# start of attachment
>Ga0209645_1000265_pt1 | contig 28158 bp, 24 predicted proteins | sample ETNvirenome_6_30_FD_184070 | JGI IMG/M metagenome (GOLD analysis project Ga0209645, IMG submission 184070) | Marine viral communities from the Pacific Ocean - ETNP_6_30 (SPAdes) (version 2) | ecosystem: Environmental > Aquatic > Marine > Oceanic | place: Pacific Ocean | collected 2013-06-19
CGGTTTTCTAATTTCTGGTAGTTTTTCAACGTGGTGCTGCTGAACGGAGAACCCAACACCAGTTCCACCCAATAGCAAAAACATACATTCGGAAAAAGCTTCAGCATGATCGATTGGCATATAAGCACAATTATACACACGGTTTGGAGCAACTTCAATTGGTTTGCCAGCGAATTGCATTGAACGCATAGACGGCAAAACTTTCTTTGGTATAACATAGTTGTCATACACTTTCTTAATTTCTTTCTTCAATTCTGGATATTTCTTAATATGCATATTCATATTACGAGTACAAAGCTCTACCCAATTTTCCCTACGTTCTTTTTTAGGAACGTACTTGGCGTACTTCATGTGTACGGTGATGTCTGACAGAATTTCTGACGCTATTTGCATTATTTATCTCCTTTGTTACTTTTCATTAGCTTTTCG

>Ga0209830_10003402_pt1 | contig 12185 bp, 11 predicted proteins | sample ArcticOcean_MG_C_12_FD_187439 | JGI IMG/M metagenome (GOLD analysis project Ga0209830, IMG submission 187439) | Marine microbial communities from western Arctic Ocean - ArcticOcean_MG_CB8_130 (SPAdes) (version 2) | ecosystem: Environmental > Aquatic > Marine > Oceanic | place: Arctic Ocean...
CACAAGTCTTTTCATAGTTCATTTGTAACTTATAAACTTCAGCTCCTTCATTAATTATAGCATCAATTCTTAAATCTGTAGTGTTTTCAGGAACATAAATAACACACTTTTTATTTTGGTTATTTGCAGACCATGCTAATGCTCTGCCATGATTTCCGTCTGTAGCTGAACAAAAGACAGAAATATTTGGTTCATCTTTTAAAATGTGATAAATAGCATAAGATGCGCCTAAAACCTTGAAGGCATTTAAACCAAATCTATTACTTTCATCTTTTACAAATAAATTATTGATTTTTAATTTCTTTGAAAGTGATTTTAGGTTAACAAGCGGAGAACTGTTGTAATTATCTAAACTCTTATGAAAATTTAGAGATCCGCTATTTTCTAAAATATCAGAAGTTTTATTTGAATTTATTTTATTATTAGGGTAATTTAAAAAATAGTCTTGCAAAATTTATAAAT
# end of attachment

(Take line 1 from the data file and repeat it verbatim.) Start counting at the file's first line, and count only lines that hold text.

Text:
>Ga0209645_1000265_pt1 | contig 28158 bp, 24 predicted proteins | sample ETNvirenome_6_30_FD_184070 | JGI IMG/M metagenome (GOLD analysis project Ga0209645, IMG submission 184070) | Marine viral communities from the Pacific Ocean - ETNP_6_30 (SPAdes) (version 2) | ecosystem: Environmental > Aquatic > Marine > Oceanic | place: Pacific Ocean | collected 2013-06-19